I have been living in Wellington for over 20 years and have witnessed the development of a very successful equestrian element during that time. Enter Mark Bellissimo, and all I have seen is lawsuits (by him), almost a dozen I recently heard, violations on his properties, alleged construction without permits, missed deadlines and a surfeit of complaints by Mr. Bellissimo, his firm Wellington Equestrian Partners, the Wellington Chamber of Commerce and others, denigrating our council and our village as “anti-business.”
First of all, we are discussing something like one percent of the village, so the exaggeration is wholly untrue. We’ve had numerous stores being built (half a dozen restaurants, too) only recently, the medical complex at Wellington Regional Medical Center is growing, approximately seven large rental/condo buildings at the mall, new residential communities are being built, and we seem to be doing better than much of Palm Beach County and even the state. Does that sound anti-business? The Wellington Chamber needs to get the facts before crying wolf.
One development in an area reserved for equestrians is not anti-business. In fact, I would suggest, as one of the founders prior to incorporation, that we never wanted or planned for commercial development, large hotels, etc. in the Equestrian Preserve. In fact, the Wellington visioning conference expressly stated that keeping the communities as they were as a prime concern, for we foresaw greedy developers in our future!
To illustrate Mr. Bellissimo’s tack, his way of doing business and his wrong headedness, one only need visit his recent quotes outlined in another newspaper:
After someone removed a “red-tag” (not unlike a red light), tagged by the village for safety concerns, or as I heard but couldn’t verify, the red tag was covered by a VIP sign, from one of his sites, it was then used for a few days despite the village “denial of usage.”
Mr. Bellissimo at first “initially denied that any work occurred without permits,” then he ameliorated that with “misunderstandings…” Then there was “Were mistakes made? Probably,” and we are now to believe him? He then declined to name the contractor, yet as the property owner, the contractor becomes “his agent,” building as Bellissimo plans. Contractors know what a “red flag” means, but does Bellissimo?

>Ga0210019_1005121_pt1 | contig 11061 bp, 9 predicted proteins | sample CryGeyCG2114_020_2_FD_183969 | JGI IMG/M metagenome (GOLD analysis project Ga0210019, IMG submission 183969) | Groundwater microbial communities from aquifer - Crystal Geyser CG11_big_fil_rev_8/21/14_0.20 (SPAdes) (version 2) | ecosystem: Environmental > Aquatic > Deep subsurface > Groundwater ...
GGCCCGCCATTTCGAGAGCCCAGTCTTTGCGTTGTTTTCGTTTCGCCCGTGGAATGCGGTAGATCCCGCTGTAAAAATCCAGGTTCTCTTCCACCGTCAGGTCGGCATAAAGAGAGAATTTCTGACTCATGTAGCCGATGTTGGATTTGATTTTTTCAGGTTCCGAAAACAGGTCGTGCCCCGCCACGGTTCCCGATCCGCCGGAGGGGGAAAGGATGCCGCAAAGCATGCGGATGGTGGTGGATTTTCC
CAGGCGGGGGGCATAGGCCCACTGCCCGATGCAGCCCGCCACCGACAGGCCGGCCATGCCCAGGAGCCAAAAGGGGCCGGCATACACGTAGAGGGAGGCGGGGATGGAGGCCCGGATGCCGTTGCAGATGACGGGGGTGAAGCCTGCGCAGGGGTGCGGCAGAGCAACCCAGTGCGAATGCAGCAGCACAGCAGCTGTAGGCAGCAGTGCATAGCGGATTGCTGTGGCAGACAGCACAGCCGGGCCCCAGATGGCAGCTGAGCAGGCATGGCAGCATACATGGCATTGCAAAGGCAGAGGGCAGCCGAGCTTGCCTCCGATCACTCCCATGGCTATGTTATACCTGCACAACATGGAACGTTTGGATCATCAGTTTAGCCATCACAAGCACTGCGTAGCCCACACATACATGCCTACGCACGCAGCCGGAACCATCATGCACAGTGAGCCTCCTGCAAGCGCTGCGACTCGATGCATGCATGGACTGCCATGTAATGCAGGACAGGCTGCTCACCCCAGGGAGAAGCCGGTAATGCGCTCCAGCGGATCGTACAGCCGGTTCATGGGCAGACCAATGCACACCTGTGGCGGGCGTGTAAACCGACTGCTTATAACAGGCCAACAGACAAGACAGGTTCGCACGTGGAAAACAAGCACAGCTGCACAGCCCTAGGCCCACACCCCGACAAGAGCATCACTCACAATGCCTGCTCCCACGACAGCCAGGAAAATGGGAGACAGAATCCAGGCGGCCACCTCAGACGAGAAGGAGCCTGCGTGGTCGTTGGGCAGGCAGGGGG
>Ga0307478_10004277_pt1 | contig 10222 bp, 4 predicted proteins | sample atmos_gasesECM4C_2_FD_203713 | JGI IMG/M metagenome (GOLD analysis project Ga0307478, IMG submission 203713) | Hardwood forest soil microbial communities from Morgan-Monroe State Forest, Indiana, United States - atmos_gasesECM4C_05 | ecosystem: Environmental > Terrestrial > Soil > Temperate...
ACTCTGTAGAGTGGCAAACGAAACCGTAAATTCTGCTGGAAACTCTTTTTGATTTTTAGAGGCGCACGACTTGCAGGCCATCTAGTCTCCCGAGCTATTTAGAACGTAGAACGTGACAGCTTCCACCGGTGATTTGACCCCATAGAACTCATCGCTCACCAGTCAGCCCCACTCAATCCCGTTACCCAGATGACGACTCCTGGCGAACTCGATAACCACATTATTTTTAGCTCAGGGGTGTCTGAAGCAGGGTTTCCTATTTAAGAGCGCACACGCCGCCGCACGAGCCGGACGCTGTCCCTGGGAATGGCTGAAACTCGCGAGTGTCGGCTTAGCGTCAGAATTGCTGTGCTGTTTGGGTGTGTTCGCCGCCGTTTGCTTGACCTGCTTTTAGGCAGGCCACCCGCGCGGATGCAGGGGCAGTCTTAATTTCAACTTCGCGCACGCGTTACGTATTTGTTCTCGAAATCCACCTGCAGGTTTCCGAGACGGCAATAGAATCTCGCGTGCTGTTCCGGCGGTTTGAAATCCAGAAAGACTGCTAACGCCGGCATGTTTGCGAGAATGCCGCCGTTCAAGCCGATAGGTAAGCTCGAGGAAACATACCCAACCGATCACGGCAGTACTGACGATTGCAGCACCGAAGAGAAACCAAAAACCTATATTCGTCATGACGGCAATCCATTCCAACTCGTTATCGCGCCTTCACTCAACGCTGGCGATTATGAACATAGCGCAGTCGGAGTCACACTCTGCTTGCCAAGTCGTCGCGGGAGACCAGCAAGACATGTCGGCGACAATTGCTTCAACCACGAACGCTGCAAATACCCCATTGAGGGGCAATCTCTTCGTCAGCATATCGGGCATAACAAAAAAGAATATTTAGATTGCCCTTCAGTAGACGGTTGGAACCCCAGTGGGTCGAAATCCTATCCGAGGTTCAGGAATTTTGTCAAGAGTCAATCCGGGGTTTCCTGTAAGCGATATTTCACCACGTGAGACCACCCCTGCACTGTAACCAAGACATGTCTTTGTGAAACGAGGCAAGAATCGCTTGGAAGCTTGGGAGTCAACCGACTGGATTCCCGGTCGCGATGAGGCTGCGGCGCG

Bellissimo then states, “We’re going to put a process in next year, to make sure this doesn’t happen.” How many years has he been here? That horse left the barn long ago, and now he wants to close that door.
This is typical. First denial, then “it’s possible,” then “yeah, we did it (but it wasn’t me).” Is this some schoolyard playground, where one kid can’t play nicely and blames everybody else because indeed he cannot play nicely and conform to minimum rules?
Wellington equestrians thrived long before WEP came along and will do so long after they are gone. It is the interim that hurts our village. Endless attacks on our council and public statements to the press that Wellington is not business-friendly, as well as numerous lawsuits, doesn’t help the Wellington Chamber as a whole, its reputation or our village. Curious that it emanates from one source and the friends of the developer who stand to profit from trying to cover the preserve clean, open areas with commercialism and an obtrusive (too high) hotel. Hardly about equestrians — more likely about developer greed!
On the one hand, this developer whines that he is being treated unfairly, while simultaneously he apparently ignores village codes and operates under his own whims, ignoring red flags that anyone and everyone, most especially a contractor, knows could be criminal in nature and possibly a safety concern.
To our elected officials, I say, continue to protect us, do not allow over-commercialization of the equestrian area, but allow that which helps it grow in a reasonable fashion, for one could say, they are the jewel of our village. Mr. Bellissimo may have some good ideas, but they must fit into our idea of what befits it, not hodgepodge commercialization.